Earlier this year I used fabric dye for the first time, and since then I’ve had some really good results, so I thought I’d share what I’ve dyed so far.
I think I first got the idea of trying out fabric dye when I ordered a lingerie set online, and its colours turned out to be very disappointing in real life, but returning it wasn’t really an option. It seemed grey and pastel pink in the pictures, but turned out to be grey and salmon colour. I’m a bit allergic to salmon colour because when we moved into our house most of the woodwork was painted in that colour and it was a pain to paint over, but even if that hadn’t been the case – grey and salmon for underwear, really?! Anyway, the lingerie wasn’t cheap so obviously I wasn’t going to try fabric dye for the first time on something like that, so I picked some old shirts I wasn’t really wearing anymore and dyed them first. It’s interesting that while I now know which colours suit me (I’m a deep winter type), I think I did at least partly realise before that these colours did not suit me. Because I liked these clothes when I bought them, but for some reason I didn’t wear them a lot.
These are the clothes I picked to try out the dye (seeing them together in one photo makes me wonder how I could think those were nice colours at all…), the lingerie set and a black and white shirt I bought specifically for dyeing, as I got a little overenthusiastic at the thought of the possibilities:
I used Dylon hand wash dye, and followed the instructions on the back of the packages of dye to the letter. I used the special Dylon salt – I’m not sure whether it is actually any different to regular table salt, but it isn’t expensive so I didn’t want to risk getting less good results due to not using it. Also, I weighed 250 g of salt rather than adding the much less exact five tablespoonfuls, the other suggestion on the package (I weighed five regular tablespoons full of salt, and that was only about 125 g!). I used a cooking thermometer to approximate the instructed water temperature of 40°C, although this is the one thing that I started taking some liberty with when I got more dyeing experience, and it seems that hotter water is fine, or perhaps even yields better results. I also stirred the cloth in the dyeing solution consecutively for 15 minutes, and left it in for another 45 minutes.
This is the first shirt after dyeing it Intense Violet:
Most clothing is sewn using polyester thread, and that doesn’t take the dye, as you can clearly see on the inside of this shirt; however, I don’t find it very visible on the hem.
After this first successful attempt I dyed the black and white striped shirt, and a knit lace cardigan Flamingo Pink:
The cardi turned out exactly as I had hoped. I did have to replace the buttons, of course! Even though these dyes are meant for dyeing white fabric into the colours pictured on the package, I found the pink stripes on the shirt a bit too light, despite the weight of the clothes being exactly right for the amount of dye in one package.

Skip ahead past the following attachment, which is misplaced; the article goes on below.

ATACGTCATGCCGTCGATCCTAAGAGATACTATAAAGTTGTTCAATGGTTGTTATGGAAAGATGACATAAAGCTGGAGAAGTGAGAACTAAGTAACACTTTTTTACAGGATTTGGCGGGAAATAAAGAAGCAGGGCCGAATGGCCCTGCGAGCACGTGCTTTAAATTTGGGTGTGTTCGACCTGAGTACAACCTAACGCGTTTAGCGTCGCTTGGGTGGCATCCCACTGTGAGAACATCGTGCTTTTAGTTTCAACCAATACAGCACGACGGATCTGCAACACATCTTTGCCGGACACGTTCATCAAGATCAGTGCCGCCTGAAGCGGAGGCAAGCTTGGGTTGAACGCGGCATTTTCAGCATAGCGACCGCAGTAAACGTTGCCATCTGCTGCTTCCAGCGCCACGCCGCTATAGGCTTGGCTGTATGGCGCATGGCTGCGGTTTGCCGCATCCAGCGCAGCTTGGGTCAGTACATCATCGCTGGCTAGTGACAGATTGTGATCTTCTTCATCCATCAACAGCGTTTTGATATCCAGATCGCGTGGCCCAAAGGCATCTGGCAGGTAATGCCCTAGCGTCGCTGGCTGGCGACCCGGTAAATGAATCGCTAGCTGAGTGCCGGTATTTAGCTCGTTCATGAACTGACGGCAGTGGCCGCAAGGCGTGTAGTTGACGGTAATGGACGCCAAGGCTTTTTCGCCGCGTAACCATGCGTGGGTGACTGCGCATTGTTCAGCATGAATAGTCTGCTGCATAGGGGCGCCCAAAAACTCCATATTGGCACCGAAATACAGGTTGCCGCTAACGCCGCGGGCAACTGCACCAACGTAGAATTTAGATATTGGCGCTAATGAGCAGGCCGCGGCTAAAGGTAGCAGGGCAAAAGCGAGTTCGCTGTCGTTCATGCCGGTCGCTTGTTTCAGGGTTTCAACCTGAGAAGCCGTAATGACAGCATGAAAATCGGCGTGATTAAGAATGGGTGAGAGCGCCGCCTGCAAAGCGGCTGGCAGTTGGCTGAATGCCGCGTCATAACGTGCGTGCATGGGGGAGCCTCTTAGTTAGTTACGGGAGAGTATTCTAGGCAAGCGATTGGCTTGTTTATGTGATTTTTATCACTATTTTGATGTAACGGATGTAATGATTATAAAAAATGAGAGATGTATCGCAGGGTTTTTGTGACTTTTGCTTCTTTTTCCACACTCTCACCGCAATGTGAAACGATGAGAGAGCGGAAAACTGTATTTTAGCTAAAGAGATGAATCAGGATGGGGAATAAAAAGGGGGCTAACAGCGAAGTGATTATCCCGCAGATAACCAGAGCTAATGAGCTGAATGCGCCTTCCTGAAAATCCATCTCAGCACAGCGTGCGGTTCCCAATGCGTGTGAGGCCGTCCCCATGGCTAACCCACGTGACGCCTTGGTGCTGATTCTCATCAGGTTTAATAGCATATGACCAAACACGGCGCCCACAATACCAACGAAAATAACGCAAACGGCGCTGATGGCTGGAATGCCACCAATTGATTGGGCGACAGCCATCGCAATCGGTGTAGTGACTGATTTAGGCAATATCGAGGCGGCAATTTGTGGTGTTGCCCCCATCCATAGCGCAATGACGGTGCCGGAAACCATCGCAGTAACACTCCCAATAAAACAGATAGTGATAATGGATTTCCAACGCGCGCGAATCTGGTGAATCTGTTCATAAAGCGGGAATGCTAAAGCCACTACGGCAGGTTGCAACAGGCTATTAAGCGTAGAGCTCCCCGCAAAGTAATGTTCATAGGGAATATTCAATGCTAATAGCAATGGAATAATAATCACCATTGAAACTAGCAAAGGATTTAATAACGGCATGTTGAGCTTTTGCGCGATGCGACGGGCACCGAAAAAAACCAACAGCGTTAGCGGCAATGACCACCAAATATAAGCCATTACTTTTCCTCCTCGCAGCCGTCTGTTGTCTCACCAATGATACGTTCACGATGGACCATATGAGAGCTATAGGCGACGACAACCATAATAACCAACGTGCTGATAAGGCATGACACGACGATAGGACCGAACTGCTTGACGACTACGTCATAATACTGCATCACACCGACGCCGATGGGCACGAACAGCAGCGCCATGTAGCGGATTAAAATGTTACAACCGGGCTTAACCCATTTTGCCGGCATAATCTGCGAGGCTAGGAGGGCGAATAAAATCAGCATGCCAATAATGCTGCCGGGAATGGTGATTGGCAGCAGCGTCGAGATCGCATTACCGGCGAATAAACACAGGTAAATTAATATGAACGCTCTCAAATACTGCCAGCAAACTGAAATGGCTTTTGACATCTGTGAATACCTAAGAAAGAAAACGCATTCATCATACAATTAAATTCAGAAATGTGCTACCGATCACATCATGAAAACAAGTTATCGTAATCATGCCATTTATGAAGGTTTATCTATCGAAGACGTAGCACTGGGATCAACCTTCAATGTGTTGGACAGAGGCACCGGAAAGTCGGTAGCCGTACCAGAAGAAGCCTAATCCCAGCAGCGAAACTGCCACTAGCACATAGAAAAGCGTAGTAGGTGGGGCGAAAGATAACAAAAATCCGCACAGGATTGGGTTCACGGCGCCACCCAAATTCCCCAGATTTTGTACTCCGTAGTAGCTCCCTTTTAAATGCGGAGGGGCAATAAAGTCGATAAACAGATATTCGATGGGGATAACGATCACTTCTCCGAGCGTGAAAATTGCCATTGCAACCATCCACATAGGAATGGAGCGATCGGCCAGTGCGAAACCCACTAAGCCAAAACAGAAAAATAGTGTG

By now I kind of felt confident enough to dye the lingerie set, and here’s the result, again using Flamingo Pink:
Obviously, the closure and shoulder straps are synthetic and didn’t change colour. I hadn’t really taken that into consideration, but I don’t mind, because I think I’m really lucky with how this set turned out! I don’t think it could have turned out better. I wasn’t entirely sure that the embroidery wasn’t polyester, but apparently it’s rayon, and it took the pink dye very well. Again, I had to replace the bows, which were synthetic and remained salmon coloured, but happily I found a matching satin ribbon.
I then dyed some granny underwear from Hema, which I think closely resembles more casual 1940s underwear, using Powder Pink, so it matches my other 1940s undies. This dye could have been a bit more towards lilac for me, and less towards orange.
Then I dyed a nightgown.
This turned out a VERY Intense Violet indeed, much more so than the first shirt I dyed in this colour. I thought I needed one package of dye for it, but it turned out it actually weighed less than the 250 g one package is intended for, so that must be why.
And finally, I decided to revive a not so old but very faded pair of jeans, using Navy dye.
I ripped the bottom hem because the jeans were a bit too long, and this way I hoped they’d take the dye evenly. I think it worked rather well. I shortened the jeans a little and rehemmed them with matching thread.
Here’s the top of the jeans. In this case, it’s a good thing that the thread doesn’t take the dye:
The only time I didn’t get satisfactory results, or any results at all, in fact, was when I tried to renovate some black clothes. I helped my mum do so first, and we used the same amount of black dye we would have needed to dye white clothes black, which, looking back, seemed a bit wasteful. So I tried to renovate a black sweater and a thin black shrug using just one package of dye, but apparently that was much too little. Therefore, when renovating my jeans, I again used the amount of dye required to dye white jeans navy.